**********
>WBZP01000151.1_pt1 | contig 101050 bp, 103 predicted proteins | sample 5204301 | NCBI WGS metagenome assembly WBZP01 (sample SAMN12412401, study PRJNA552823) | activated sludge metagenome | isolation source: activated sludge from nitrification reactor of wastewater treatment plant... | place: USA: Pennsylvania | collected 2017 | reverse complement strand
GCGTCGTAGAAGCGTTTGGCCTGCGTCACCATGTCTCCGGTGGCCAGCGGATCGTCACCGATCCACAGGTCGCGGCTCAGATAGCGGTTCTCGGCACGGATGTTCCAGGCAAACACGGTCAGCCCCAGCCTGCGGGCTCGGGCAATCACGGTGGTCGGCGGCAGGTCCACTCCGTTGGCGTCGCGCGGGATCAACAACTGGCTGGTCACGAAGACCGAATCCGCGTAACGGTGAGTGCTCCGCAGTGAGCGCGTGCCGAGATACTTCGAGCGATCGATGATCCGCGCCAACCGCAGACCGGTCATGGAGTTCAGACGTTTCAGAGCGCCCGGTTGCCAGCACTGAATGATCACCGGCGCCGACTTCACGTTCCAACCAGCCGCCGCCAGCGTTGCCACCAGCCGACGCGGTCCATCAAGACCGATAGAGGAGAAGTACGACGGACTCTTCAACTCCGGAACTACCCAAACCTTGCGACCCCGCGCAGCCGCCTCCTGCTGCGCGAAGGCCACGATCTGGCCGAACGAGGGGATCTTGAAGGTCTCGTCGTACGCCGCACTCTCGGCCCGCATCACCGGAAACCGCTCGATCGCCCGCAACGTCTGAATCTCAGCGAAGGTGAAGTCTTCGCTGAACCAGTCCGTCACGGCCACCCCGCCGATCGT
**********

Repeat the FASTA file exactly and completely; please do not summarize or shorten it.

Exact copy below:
>WBZP01000151.1_pt1 | contig 101050 bp, 103 predicted proteins | sample 5204301 | NCBI WGS metagenome assembly WBZP01 (sample SAMN12412401, study PRJNA552823) | activated sludge metagenome | isolation source: activated sludge from nitrification reactor of wastewater treatment plant... | place: USA: Pennsylvania | collected 2017 | reverse complement strand
GCGTCGTAGAAGCGTTTGGCCTGCGTCACCATGTCTCCGGTGGCCAGCGGATCGTCACCGATCCACAGGTCGCGGCTCAGATAGCGGTTCTCGGCACGGATGTTCCAGGCAAACACGGTCAGCCCCAGCCTGCGGGCTCGGGCAATCACGGTGGTCGGCGGCAGGTCCACTCCGTTGGCGTCGCGCGGGATCAACAACTGGCTGGTCACGAAGACCGAATCCGCGTAACGGTGAGTGCTCCGCAGTGAGCGCGTGCCGAGATACTTCGAGCGATCGATGATCCGCGCCAACCGCAGACCGGTCATGGAGTTCAGACGTTTCAGAGCGCCCGGTTGCCAGCACTGAATGATCACCGGCGCCGACTTCACGTTCCAACCAGCCGCCGCCAGCGTTGCCACCAGCCGACGCGGTCCATCAAGACCGATAGAGGAGAAGTACGACGGACTCTTCAACTCCGGAACTACCCAAACCTTGCGACCCCGCGCAGCCGCCTCCTGCTGCGCGAAGGCCACGATCTGGCCGAACGAGGGGATCTTGAAGGTCTCGTCGTACGCCGCACTCTCGGCCCGCATCACCGGAAACCGCTCGATCGCCCGCAACGTCTGAATCTCAGCGAAGGTGAAGTCTTCGCTGAACCAGTCCGTCACGGCCACCCCGCCGATCGT